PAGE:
“Why Does America Seem Cursed?” by Todd Strandberg

There can be no doubt that 2011 is now the most calamity-prone year in American history. Three weeks ago, I wrote that the U.S. has set a record for the year with the most costly weather disasters. By the time the year is over, we could have $200 billion in weather-related losses.

Hurricane Irene has added $14 billion to the tab, and it is only the tenth billion-dollar weather event of the year. Amazingly, the hurricane was only a category 1 storm when it made landfall. Irene was able to inflict so much damage by having a perfect track over the most populated area of the East Coast.

Tropical Storm Lee was another weak storm that inflicted heavy losses. It never reached hurricane status, but it generated misery through relentless rainfall. Lee broke no less than eight major records for flooding.

The losses from the Texas drought continue to add up. It is now the worst dry spell in the history of that state. I can see the effects of the drought here in Arkansas. Every time I drive to Little Rock, I see at least ten trucks hauling massive loads of hay in the direction of the Lone Star State. So much hay is being moved to Texas on Interstate 30 that a layer of hay is building up on the side of the road.

Not all of America’s problems are weather related. Our nation has been struggling with a financial crisis for the past three years. You would have to go back to the days of the Great Depression to find a longer period of economic stagnation. Right now, Washington is trying to come up with a plan that creates new jobs.

You can see our downfall in various lists that are used to track the wealth status of nations. We no longer have the tallest buildings, the fastest trains, the busiest ports, or the most cars. The only category we lead in is that we are the country with the largest national debt.

Most prophecy-minded Christians would point to our relationship with God as the source of our national troubles. We are already blessed wildly beyond the average citizen of most other nation. In the U.S., the average person makes $47,200 per year. In the nation of China, $7,519 is the average annual income. Near the bottom of the list, a person in Zimbabwe earns only $400 per year.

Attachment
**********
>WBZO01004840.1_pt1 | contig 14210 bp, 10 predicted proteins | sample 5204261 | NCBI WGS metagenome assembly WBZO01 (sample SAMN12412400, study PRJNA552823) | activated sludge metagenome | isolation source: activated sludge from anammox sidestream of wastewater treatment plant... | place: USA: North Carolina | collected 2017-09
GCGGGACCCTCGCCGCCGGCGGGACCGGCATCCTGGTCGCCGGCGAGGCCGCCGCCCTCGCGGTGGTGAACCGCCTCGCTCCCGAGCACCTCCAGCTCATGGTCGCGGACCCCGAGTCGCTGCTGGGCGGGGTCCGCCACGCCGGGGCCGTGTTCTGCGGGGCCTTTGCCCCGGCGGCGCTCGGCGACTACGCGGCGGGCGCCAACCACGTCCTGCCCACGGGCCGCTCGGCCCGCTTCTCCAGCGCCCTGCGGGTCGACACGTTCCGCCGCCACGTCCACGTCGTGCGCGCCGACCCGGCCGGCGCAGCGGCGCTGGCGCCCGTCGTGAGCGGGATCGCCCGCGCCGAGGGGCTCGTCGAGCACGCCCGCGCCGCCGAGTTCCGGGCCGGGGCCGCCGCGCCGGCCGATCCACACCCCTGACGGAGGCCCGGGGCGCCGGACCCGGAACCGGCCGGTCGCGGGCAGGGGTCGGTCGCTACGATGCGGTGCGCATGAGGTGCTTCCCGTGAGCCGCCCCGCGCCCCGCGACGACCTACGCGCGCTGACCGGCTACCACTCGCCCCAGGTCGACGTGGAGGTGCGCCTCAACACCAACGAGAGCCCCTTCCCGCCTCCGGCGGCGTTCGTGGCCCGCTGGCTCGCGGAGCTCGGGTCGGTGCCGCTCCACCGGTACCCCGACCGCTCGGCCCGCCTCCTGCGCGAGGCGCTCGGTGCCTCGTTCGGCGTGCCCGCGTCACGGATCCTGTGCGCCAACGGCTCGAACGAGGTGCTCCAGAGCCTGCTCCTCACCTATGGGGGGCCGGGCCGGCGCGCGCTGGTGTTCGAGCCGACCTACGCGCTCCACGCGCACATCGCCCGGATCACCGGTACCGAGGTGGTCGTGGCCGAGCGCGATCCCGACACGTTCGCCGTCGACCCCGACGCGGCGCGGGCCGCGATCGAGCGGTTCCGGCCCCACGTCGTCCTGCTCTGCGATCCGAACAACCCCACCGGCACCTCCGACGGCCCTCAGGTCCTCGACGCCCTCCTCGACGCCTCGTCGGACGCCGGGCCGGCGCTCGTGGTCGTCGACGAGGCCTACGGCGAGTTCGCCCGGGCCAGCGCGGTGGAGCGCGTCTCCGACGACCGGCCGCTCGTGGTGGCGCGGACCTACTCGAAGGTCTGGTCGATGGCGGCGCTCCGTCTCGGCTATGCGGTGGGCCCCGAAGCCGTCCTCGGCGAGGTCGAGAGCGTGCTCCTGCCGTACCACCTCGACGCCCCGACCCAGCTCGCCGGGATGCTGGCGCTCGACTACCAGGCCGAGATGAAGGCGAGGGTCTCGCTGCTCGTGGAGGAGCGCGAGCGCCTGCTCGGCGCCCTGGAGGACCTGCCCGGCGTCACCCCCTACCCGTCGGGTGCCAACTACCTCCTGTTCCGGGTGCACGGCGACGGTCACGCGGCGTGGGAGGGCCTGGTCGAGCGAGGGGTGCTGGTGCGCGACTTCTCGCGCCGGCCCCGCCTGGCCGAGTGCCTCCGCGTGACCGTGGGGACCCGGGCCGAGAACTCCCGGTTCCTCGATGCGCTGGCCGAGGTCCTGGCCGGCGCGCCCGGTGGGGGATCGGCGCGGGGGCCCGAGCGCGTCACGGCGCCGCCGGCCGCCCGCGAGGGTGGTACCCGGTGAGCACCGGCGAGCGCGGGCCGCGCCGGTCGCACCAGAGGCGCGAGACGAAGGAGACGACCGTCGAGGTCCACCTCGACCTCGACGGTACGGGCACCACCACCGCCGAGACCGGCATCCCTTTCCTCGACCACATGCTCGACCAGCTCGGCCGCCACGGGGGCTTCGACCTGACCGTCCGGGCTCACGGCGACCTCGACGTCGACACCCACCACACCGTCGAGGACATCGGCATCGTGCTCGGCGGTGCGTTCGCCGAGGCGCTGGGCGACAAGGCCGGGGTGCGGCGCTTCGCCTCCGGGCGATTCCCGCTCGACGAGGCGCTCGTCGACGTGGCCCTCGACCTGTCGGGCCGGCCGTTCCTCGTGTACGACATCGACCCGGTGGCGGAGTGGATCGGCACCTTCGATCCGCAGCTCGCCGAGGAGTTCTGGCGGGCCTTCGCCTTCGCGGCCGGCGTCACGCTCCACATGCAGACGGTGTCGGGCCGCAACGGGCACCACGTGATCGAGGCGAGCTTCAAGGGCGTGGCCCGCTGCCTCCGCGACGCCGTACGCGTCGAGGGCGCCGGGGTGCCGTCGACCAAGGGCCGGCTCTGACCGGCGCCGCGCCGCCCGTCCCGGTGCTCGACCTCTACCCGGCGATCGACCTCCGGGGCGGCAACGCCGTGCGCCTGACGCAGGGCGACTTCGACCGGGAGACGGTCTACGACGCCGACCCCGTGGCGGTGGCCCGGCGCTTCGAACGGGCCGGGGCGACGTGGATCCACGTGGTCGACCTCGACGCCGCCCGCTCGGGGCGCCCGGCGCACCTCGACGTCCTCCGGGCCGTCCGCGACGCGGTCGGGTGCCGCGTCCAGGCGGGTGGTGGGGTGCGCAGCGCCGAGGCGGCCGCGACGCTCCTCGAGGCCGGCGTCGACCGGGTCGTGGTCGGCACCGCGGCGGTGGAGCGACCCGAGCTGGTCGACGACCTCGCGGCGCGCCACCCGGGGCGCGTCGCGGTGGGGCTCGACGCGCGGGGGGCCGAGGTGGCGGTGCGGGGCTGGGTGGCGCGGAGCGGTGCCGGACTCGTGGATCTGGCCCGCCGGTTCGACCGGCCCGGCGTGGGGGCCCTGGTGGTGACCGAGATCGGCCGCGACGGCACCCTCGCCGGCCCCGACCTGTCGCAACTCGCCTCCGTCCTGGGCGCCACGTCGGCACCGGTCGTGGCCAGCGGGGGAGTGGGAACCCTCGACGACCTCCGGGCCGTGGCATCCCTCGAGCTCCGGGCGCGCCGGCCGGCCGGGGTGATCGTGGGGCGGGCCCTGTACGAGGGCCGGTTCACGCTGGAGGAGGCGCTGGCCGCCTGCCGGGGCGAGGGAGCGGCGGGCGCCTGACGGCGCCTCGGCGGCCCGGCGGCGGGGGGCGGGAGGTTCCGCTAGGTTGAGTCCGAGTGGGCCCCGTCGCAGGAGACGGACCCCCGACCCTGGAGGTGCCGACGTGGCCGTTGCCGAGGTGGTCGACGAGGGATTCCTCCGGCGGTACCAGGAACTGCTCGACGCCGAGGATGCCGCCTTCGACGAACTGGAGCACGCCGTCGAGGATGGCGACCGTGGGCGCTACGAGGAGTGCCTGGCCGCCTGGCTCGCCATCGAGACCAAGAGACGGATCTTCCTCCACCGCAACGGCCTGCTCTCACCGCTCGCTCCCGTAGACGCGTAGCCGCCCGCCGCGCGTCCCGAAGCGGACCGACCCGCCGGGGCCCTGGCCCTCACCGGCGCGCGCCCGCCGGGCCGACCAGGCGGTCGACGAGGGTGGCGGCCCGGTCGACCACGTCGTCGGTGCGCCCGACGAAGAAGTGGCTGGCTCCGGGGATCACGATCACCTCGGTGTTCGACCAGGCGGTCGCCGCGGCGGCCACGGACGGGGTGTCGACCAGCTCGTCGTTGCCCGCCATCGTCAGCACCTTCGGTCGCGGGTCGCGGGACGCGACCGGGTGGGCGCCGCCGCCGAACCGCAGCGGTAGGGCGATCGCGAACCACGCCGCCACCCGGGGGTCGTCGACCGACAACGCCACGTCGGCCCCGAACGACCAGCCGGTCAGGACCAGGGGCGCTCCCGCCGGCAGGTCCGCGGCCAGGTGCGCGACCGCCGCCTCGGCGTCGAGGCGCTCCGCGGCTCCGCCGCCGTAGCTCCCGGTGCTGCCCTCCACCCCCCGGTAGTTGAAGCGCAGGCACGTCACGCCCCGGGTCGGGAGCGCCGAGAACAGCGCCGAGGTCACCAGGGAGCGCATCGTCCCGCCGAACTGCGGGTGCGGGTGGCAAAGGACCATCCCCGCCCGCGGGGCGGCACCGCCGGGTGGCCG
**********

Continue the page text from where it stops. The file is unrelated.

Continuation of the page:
The question is: Why are we losing God’s special blessing on our nation? I’m sure most of you folks are aware of the “blessing and curse” prophecy regarding how nations treat Israel. God warned in His Holy Bible:

“I will bless those who bless you and whoever curses you I will curse; and all peoples on earth will be blessed through you” (Genesis 12:3).

I think our dealing with Israel is a major factor in why we have so many problems, but I don’t think it is the main reason. If it was, we could just elect a pro-Israel president and all these storm clouds would vanish.

Years of slowly turning our back on God has caused us to lose our hedge of divine protection. The attack of 9/11 is probably the most striking indication that our enemies no longer fear us. When I was a kid, all the major terrorism was in Europe or the Middle East. Now, the only way we are able to keep evildoers away from our door is by transforming our homeland into a giant police state.

There is no easy formula for getting back to our glory days as a nation. It would take a revival movement to change our course. The Old Testament example of Israel proves how difficult it is to change the hearts of people when a nation forgets God.

For years, I have received a continuous stream of email from people who do not believe in Bible prophecy. One of their biggest complaints has been my warning of greater natural disasters in the coming days. I don’t get as much mail on this subject any more. I think it’s because people no longer see my forecast as something of pure fantasy. It’s happening now, and they now view it as a threat. I still stand by the same warning that I would write people back with: “If my luck with the end-time signs doesn’t run out soon, yours will.”

“And when these things begin to come to pass, then look up, and lift up your heads; for your redemption draweth nigh” (Luke 21:28).

— Todd

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